Why Trump’s push to oust McConnell fell flat

“Today I unveil my promise to America to fire Mitch McConnell,” Brooks said in a video posted Monday. “If elected to the Senate, I will not vote for Mitch McConnell as leader. And I will do everything in my power to ensure that Republicans choose a conservative as their leader.”
The move came following reports, including from CNN’s Gabby Orr, that Trump was considering withdrawing his endorsement from Brooks, who struggled to gain ground ahead of May’s crowded GOP Senate primary in Alabama. Brooks called on his opponents to make the same pledge, adding, “This is the battle across America – McConnell versus Trump in a war for the heart and soul of the Republican Party.”

It’s the lens through which Trump and his allies prefer to view this year’s Senate GOP primaries. But the same cannot be said for most of the candidates running in these primaries.

In the 13 months since Trump first called for McConnell to be removed as Republican Senate leader, only three of the party’s most prominent Senate nominees (and no sitting senators) joined him.
Eric Greitens, the scandal-ridden former governor of Missouri, was the first last September. Trump has yet to endorse that primary, but more establishment-oriented Republicans fear Greitens could put the reliable red state on the line if he were the nominee.
Then in December, Republican Kelly Tshibaka, who is challenging Alaska Senator Lisa Murkowski with Trump’s backing, also said she would not support McConnell as leader if elected.

But even as other Republican Senate candidates have aggressively sought Trump’s endorsement and the former president has repeatedly attacked McConnell, Brooks only became the third member of that group on Monday. And Brooks hardly did it from a position of strength, only going so far once he felt Trump’s support slip away.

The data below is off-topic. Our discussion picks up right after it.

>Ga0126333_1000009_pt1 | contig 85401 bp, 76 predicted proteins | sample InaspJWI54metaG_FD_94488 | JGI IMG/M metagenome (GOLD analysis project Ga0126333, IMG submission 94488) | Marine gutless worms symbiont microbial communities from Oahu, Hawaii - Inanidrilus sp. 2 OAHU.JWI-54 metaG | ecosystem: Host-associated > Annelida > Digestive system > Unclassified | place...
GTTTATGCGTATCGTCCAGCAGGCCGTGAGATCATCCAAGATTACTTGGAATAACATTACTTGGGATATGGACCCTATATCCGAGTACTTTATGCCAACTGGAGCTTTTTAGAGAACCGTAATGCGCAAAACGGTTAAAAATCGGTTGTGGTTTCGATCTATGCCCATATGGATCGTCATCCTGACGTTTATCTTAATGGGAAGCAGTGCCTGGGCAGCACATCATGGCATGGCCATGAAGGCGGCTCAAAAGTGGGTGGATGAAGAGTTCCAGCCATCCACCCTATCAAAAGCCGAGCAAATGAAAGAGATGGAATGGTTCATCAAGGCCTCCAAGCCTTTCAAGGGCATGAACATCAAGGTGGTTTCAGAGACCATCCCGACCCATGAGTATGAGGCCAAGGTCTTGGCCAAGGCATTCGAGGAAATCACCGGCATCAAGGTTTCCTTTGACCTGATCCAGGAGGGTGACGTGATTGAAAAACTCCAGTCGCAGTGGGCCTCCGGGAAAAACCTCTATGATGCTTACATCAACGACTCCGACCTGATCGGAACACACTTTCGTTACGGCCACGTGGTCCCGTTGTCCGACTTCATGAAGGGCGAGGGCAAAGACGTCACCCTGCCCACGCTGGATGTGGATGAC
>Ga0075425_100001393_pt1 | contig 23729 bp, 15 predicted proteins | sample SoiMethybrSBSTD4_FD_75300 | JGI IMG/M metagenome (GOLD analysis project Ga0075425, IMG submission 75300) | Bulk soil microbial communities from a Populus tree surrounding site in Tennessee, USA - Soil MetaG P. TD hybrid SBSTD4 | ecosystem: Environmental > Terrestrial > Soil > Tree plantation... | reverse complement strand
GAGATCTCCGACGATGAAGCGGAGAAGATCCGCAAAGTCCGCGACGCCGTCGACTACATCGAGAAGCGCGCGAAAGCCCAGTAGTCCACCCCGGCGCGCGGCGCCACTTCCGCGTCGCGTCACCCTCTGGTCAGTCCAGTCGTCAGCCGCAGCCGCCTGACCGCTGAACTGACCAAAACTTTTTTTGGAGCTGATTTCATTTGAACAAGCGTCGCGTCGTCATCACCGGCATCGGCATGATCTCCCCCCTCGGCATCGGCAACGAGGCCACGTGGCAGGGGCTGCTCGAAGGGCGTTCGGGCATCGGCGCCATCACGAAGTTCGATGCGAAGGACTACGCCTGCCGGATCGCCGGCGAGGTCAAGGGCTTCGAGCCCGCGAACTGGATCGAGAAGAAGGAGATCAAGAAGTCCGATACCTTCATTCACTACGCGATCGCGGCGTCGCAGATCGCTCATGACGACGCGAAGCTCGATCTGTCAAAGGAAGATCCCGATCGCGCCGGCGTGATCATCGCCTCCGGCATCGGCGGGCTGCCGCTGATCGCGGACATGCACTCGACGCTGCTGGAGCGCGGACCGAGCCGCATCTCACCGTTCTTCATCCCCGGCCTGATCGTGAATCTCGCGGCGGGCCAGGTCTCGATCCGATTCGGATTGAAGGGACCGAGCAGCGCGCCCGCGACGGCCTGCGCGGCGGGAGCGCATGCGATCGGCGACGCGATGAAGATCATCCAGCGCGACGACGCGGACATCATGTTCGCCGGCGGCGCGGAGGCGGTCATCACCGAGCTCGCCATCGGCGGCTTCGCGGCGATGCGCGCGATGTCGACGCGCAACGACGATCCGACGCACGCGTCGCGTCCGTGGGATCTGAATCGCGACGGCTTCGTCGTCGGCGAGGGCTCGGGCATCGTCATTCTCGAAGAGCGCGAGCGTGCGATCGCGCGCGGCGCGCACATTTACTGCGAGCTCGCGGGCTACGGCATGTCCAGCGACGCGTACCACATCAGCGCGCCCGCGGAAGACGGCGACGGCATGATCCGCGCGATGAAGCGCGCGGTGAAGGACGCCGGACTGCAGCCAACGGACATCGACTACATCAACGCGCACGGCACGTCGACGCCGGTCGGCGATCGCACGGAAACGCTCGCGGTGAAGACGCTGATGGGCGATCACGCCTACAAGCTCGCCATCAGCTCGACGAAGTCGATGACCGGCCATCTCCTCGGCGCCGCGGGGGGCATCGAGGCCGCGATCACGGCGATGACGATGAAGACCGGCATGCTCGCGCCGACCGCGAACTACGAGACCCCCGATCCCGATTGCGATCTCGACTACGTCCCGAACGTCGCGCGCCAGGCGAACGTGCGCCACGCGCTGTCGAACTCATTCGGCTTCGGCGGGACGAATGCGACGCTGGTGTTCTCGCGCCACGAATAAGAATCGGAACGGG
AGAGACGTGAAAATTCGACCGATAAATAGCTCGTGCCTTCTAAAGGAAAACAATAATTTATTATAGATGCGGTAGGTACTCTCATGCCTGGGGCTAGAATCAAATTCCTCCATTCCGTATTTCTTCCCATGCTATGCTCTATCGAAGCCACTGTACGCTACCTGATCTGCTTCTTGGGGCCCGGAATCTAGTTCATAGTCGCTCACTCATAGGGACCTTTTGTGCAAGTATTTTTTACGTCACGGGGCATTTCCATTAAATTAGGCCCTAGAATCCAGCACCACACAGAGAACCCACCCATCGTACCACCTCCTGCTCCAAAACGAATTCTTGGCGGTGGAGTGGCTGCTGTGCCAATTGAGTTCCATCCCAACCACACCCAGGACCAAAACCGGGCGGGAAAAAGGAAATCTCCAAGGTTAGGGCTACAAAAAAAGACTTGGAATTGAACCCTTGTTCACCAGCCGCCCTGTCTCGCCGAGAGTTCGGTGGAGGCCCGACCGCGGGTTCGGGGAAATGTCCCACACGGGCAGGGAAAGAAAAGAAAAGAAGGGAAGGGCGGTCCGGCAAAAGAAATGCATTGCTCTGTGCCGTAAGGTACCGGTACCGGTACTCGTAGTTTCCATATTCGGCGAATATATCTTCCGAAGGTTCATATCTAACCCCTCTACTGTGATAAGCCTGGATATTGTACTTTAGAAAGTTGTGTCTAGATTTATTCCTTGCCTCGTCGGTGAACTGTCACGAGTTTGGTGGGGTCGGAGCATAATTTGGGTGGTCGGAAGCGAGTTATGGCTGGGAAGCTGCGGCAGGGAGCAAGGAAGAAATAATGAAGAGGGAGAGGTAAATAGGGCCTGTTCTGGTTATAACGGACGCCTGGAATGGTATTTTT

For now, most of the other Republican Senate candidates are trying to distinguish between Trump and McConnell. On the one hand, they know they cannot alienate Trump or his base if they have any hope of passing the primary. And on the other hand, they don’t want to turn off the financial tap that McConnell can provide through his well-funded outside groups — or be on the wrong side if they find themselves in the Senate next year.

In fact, before Brooks’ move on Monday, there were as many examples of Trump and McConnell on the same page in open primaries as there were candidates who supported ousting the GOP leader in the Senate. Trump and McConnell both lined up behind Herschel Walker in Georgia and Adam Laxalt in Nevada, both high-profile battleground contestants.
That’s not to say everything went according to plan for McConnell. Most notably, he failed to recruit top GOP candidates (who were far from Trump cronies) in the Senate races in Arizona, Maryland and New Hampshire. And more Trump-McConnell proxy battles are sure to erupt between now and November.

But for now, he has managed to avoid widespread rebuke from the party’s Senate candidates – despite Trump’s best efforts.

Point: Trump remains the most influential figure in the Republican Party. But the lack of support for his campaign to oust McConnell shows there is a limit to that influence.


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